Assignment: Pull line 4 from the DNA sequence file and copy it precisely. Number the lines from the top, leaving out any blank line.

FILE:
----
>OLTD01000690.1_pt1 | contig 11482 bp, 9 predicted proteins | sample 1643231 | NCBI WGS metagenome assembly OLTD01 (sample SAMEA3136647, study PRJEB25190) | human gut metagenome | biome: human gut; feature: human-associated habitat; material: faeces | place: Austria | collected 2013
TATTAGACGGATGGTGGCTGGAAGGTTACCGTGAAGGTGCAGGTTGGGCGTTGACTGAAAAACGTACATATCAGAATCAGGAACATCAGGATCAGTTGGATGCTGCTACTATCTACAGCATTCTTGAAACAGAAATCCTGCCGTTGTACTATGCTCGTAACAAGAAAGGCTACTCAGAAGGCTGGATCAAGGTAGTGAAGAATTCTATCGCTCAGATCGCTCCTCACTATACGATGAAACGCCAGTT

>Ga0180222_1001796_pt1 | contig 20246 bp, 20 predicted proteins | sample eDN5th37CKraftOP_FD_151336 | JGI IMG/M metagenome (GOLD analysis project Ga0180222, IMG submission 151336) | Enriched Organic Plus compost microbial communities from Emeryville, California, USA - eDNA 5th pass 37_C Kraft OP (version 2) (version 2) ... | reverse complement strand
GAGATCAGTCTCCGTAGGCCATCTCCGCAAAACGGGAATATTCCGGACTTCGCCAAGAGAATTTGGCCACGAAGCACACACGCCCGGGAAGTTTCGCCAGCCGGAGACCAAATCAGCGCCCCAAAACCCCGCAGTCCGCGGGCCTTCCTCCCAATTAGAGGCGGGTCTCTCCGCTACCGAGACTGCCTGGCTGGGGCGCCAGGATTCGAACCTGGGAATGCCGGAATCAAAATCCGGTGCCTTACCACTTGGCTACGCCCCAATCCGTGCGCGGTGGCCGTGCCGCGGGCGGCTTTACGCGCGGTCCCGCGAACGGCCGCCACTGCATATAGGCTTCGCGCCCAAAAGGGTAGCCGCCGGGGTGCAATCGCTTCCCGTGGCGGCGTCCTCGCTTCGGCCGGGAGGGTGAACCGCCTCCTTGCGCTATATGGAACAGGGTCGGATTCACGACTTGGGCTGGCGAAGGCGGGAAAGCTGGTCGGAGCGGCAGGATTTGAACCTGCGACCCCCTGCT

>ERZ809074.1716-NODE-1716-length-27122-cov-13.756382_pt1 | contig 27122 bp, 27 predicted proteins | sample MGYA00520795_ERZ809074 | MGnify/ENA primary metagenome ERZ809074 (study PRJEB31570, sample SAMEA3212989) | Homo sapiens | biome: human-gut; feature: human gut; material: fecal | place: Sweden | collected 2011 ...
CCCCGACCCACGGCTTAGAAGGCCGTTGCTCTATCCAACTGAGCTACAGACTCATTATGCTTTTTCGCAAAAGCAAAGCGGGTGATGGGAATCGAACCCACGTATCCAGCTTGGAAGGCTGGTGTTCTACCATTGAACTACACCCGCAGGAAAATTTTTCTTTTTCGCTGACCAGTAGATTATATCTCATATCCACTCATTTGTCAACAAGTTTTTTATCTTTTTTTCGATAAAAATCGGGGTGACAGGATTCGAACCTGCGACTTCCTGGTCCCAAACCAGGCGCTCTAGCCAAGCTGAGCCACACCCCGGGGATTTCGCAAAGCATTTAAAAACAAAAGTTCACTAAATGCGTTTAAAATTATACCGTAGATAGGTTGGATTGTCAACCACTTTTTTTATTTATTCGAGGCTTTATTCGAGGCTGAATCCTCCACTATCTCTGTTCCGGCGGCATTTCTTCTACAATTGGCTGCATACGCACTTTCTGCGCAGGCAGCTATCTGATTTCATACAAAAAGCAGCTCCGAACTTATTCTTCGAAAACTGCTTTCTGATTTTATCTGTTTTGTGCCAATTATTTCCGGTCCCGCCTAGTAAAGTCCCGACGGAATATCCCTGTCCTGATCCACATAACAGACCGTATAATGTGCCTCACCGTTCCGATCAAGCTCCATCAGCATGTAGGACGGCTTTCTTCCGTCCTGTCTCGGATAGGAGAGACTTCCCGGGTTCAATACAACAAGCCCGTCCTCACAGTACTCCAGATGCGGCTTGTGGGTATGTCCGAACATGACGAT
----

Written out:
GAGATCAGTCTCCGTAGGCCATCTCCGCAAAACGGGAATATTCCGGACTTCGCCAAGAGAATTTGGCCACGAAGCACACACGCCCGGGAAGTTTCGCCAGCCGGAGACCAAATCAGCGCCCCAAAACCCCGCAGTCCGCGGGCCTTCCTCCCAATTAGAGGCGGGTCTCTCCGCTACCGAGACTGCCTGGCTGGGGCGCCAGGATTCGAACCTGGGAATGCCGGAATCAAAATCCGGTGCCTTACCACTTGGCTACGCCCCAATCCGTGCGCGGTGGCCGTGCCGCGGGCGGCTTTACGCGCGGTCCCGCGAACGGCCGCCACTGCATATAGGCTTCGCGCCCAAAAGGGTAGCCGCCGGGGTGCAATCGCTTCCCGTGGCGGCGTCCTCGCTTCGGCCGGGAGGGTGAACCGCCTCCTTGCGCTATATGGAACAGGGTCGGATTCACGACTTGGGCTGGCGAAGGCGGGAAAGCTGGTCGGAGCGGCAGGATTTGAACCTGCGACCCCCTGCT